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Publication numberUS5113849 A
Publication typeGrant
Application numberUS 07/679,254
Publication dateMay 19, 1992
Filing dateApr 2, 1991
Priority dateApr 2, 1991
Fee statusLapsed
Publication number07679254, 679254, US 5113849 A, US 5113849A, US-A-5113849, US5113849 A, US5113849A
InventorsPaul A. Kuiken, Michael K. Murray
Original AssigneeKuiken Paul A, Murray Michael K
Export CitationBiBTeX, EndNote, RefMan
External Links: USPTO, USPTO Assignment, Espacenet
Finger extender
US 5113849 A
Abstract
A device for strengthening extensor muscle groups of the forearms and hand consisting of a leaf spring with a generally planar portion and an integrally formed arcuate portion containing a plurality of tines. The user straps the device onto the posterior surface of the forearm and inserts his/her fingers into the finger sleeves resulting in a closed fist position of the hand. The user uses the exterior muscle group to straighten his/her hand against the spring force of the device. The device is intended as a therapeutic implement for individuals with carpal tunnel syndrome, elbow and wrist tendinitis and similar injuries or for general muscle strengthening.
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Claims(8)
What is claimed is:
1. A device for exercising an extensor muscle group comprising:
(a) a leaf spring having a generally planar portion and an integrally formed arcuate portion including a plurality of tines;
(b) means for releasably securing said planar portion to the anterior surface of a user's forearm with said arcuate portion surrounding the user's fist; and
(c) tubular, finger tip receiving sleeve portions hinged to said tines, said sleeve portions each having a base plate hinged to a respective tine, an end plate located opposite the hinge and an upper plate extending from the end plate in parallel, spaced relation to the base plate.
2. The device as in claim 1 wherein said leaf spring is formed from a spring steel.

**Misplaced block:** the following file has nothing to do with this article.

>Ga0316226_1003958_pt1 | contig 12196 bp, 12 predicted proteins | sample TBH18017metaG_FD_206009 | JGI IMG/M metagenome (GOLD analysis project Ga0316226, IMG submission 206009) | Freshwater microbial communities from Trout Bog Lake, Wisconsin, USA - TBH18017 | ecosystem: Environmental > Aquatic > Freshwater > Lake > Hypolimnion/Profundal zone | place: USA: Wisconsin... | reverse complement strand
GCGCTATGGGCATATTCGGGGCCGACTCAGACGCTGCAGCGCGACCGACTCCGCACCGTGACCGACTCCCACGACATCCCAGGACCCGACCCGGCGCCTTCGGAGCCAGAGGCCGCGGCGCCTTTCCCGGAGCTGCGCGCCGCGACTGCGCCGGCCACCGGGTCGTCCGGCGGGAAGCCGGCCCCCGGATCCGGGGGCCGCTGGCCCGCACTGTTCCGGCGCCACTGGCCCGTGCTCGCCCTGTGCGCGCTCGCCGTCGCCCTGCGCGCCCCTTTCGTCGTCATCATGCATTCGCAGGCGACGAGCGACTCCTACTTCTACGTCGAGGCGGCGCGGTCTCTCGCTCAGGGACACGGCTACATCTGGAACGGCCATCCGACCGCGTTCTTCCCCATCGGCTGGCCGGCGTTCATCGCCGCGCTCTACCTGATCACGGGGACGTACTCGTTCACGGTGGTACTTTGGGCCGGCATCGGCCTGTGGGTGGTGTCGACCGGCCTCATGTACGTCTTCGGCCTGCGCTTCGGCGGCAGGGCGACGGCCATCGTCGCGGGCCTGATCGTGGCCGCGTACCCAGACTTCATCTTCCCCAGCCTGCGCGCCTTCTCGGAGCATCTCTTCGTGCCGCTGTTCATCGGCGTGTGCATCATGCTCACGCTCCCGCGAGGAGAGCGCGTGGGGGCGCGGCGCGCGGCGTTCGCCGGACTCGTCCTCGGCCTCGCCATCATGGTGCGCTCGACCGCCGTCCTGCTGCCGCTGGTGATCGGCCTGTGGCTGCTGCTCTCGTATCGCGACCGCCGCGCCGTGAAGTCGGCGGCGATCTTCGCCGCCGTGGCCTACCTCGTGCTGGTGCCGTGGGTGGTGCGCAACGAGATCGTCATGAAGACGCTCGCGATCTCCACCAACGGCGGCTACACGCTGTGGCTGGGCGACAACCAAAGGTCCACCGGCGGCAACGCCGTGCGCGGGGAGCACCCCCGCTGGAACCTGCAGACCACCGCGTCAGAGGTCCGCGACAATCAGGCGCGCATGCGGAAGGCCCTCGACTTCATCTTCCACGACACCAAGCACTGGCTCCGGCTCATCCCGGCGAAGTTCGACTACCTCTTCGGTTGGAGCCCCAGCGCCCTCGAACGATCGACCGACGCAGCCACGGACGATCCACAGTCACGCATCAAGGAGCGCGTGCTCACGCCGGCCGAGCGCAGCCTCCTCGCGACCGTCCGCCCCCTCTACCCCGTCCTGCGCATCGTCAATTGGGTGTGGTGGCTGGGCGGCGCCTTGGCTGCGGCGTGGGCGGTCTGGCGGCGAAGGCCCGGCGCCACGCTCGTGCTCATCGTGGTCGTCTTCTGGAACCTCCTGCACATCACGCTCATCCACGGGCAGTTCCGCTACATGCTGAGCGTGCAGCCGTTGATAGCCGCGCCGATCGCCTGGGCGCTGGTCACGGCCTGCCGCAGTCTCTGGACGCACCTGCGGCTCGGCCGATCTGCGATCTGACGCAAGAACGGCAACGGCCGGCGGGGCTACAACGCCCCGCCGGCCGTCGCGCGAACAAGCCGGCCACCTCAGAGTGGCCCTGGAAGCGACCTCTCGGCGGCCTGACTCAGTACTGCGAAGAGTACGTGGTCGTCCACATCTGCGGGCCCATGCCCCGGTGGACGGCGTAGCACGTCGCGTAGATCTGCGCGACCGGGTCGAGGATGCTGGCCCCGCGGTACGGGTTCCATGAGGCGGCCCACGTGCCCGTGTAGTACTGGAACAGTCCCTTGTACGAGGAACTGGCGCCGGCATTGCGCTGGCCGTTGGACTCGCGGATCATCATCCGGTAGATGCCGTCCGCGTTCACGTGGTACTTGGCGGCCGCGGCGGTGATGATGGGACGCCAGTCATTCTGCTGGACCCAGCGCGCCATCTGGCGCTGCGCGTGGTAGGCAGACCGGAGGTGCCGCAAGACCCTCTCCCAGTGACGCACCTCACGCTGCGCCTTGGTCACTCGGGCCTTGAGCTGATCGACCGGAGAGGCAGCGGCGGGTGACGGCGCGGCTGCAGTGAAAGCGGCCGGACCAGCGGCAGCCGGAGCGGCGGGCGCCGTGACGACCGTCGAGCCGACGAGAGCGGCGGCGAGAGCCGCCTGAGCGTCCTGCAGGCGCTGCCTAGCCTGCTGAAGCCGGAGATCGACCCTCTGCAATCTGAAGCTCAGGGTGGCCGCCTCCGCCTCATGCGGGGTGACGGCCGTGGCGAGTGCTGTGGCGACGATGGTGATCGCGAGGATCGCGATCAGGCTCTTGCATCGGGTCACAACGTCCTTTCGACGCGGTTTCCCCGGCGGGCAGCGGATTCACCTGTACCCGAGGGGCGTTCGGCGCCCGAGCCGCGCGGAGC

3. The device as in claim 1 wherein said leaf spring is formed from a fiber-reinforced resin.
4. The device as in claim 1 wherein said means for releasably securing said planar portion to the forearm comprises an adjustable strap.
5. The device as in claim 4 wherein the adjustable strap is hook and loop pile material.
6. A device for exercising an extensor muscle group, comprising:
(a) a leaf spring having a generally planar portion and an integrally formed arcuate portion including a plurality of tines;
(b) means for releasably securing said planar portion to the anterior surface of a user's forearm with said arcuate portion surrounding the user's fist; and
(c) tubular, finger tip receiving sleeve portions hinged to said tines, each sleeve portion having a base plate with one end thereof hinged to a tine, an end plate extending perpendicular from said base plate at the other end thereof and an adjustable strap attached to the base plate for encircling a finger tip resting on said base plate and abutting said end plate.
7. The device as in claim 6 wherein said adjustable straps are hook and loop pile material.
8. The device as in claim 6 wherein said adjustable straps are elastomeric material.
Description
BACKGROUND OF THE INVENTION

I. Field of the Invention

This invention relates generally to device for treating tendinitis, carpal tunnel syndrome and more particularly to a device for strengthening the extensor muscles in the forearm and hand which operate to extend or straighten the fingers and wrist. The invention works to achieve a balance between the extensor and flexor muscle groups of the forearm and hand.

II. Description of the Prior Art